Graham’s PE Formula of Intrinsic Value

One of the methods which I use to value to stock is the Benjamin Graham’s formula from The Intelligent Investor.

The original formula from Benjamin Graham’s book, Security Analysis, is

graham-formula-old
image from Wikipedia.com

where V is the intrinsic value, EPS is the trailing 12 month EPS, 8.5 is the PE ratio of a stock with 0% growth and g being the growth rate for the next 7-10 years.

However, this formula was later revised as Benjamin Graham included a required rate of return.

graham-formula-update
image from Wikipedia.com

Graham determined 4.4 to be his minimum required rate of return. At the time around 1962 when Graham was publicizing his works, the risk free interest rate was 4.4% but to adjust to the present, we divide this number by Y, which is the current yield of today’s AAA corporate bond rate.

My take on the forumla

Adjusted EPS in the formula

An important note that I would like to highlight is that EPS should not be taken at face value. It must always be adjusted to remove that one time huge surge or dip (eg, disposal of property which led to increase in EPS). Companies will never go out of their way to make their earnings lower than it is, even if they follow proper accounting procedures.

Forecasting growth rates

Graham wrote extensively about the unreliability of estimates in finance. Here is a quote from his book The Intelligent Investor.

Because the experts frequently go astray in such forecasts, it is theoretically possible for an investor to benefit greatly by making correct predictions when Wall Street as a whole is making incorrect ones. But that is only theoretical. How many enterprising investors could count on having the acumen or prophetic gift to beat the professional analysts at their favorite game of estimating long-term future earnings?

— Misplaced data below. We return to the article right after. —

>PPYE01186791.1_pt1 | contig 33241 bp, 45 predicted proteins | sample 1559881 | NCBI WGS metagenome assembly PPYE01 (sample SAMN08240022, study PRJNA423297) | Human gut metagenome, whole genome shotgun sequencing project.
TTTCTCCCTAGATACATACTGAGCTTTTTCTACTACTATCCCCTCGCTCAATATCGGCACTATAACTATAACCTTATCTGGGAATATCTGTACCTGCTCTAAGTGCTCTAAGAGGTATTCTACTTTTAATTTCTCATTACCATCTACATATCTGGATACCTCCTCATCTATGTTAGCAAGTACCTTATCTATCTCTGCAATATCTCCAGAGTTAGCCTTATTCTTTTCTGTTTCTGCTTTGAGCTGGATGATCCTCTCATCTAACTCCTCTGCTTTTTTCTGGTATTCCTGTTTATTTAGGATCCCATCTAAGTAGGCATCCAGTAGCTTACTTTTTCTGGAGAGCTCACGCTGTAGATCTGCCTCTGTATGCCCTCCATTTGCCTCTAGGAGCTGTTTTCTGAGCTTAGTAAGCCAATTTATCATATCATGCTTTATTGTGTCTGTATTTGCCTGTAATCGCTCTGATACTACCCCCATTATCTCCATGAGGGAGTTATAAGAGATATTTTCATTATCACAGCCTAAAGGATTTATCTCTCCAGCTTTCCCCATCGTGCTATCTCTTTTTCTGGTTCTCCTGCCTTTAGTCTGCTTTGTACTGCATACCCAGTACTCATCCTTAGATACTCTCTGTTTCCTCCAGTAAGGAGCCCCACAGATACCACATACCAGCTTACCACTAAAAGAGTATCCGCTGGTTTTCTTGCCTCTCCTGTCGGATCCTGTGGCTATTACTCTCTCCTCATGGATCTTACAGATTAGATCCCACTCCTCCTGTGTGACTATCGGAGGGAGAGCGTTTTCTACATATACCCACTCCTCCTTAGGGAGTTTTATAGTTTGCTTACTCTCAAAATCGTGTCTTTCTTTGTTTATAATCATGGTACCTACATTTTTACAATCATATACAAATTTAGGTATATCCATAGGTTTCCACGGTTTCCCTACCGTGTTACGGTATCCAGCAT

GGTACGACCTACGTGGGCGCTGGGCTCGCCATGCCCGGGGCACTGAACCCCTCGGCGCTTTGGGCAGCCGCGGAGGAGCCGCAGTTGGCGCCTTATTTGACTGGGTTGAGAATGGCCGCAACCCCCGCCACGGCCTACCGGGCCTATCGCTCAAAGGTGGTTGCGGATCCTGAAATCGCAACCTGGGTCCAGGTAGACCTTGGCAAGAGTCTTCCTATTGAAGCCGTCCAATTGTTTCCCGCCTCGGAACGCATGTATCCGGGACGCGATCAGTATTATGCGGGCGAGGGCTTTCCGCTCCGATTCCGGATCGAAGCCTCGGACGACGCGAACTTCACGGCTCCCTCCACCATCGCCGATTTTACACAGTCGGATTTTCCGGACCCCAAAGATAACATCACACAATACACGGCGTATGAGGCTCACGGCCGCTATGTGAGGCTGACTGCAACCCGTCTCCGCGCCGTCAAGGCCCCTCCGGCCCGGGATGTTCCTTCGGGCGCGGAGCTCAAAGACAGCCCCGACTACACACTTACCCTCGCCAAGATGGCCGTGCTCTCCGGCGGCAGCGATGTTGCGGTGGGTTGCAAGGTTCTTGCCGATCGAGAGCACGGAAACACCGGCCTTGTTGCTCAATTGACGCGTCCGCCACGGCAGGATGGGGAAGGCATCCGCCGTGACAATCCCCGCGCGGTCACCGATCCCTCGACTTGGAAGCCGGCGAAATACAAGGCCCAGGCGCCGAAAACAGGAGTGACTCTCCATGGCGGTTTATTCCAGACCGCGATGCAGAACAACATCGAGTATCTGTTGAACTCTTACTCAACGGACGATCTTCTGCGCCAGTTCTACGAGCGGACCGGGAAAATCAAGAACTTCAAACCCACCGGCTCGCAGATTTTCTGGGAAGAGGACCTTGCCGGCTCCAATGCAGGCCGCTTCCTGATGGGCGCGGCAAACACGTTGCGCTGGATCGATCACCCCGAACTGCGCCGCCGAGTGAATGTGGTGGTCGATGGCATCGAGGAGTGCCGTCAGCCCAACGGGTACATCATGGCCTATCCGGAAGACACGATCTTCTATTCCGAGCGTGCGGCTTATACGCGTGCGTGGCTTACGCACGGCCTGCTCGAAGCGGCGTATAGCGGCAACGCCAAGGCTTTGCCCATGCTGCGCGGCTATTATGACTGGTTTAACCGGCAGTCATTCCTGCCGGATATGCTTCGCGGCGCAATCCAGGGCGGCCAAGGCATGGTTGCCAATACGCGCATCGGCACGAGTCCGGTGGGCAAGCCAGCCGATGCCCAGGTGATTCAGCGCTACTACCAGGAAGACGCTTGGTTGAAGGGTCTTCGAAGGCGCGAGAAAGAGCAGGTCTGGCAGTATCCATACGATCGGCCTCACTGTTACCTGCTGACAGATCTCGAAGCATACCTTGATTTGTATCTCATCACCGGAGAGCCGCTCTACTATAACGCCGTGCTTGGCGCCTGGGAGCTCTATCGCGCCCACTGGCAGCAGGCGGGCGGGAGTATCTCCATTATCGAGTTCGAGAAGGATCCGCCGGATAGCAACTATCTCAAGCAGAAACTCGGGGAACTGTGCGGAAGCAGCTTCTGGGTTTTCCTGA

Benjamin Graham, Chapter 1: Investment versus Speculation, The Intelligent Investor
.

I prefer not to make my investment decisions based on forecast and projections. As such, I would usually give a very low or even zero growth rate when I crunch my numbers.

The “2 x G” is quite aggressive in my opinion. So I’ve have reduced the multiplier to 1 instead of 2.

In his formula, he also uses PE of 8.5 as a fair valuation for a no growth company, in my case, I use 8 for a simple fact that it is easier to multiply the EPS off your head. You can change to whichever multiple you want, depending on your conservativeness. but I feel that anything between 7 and 8.5 should be okay.

Corporate Bond Rate

Moody’s AAA corporate bond rate is currently 3.7%. However, most of the companies that I am studying are in Singapore. That is why I decided to use a more conservative 4%, which is Singapore’s CPF Special Account Interest Rate. The reason being if I can’t achieve returns more than what CPF is giving, I might as well put everything there.

Moss Piglet’s adjusted Ben Graham formula

By making the adjustments, we get:

Testing the adjusted formula

Let’s look at AEM (SGX:AWX) one of the hottest stock in SGX last year.

  • EPS = $0.12
  • g = 0
  • Y = 4

V = 1.056 The intrinsic value comes out at $1.056, which gives about 15% margin of safety with current price of $0.89.

Playing with the numbers, you can see that there will be a big difference if you include a growth rate, say 20% (Google’s 10yr growth rate is 18.5% CAGR). The difference gets larger if you used the original graham’s formula. I’m guessing that in Graham’s time, there was no such thing as 30%, 40% or 50% growth companies like Facebook, Google and Microsoft.

Conclusion

Benjamin Graham has given us a very simple formula to calculate a growth stock. It can be applied to all sectors and industries but you must put it into context by adjusting the original formula. I would consider this formula to be the upper end of the valuation range. For me, I like to use PEx8 when doing off the head calculations to avoid all the hassle.

Always have a margin of safety when investing. It is also important to understand that valuation is finding a range of numbers and the price that you get will vary based on your assumptions. Always try to come up with both best and worst case scenarios and you will have a range of values to work with. The fair value will be somewhere inside this range.

Cheers

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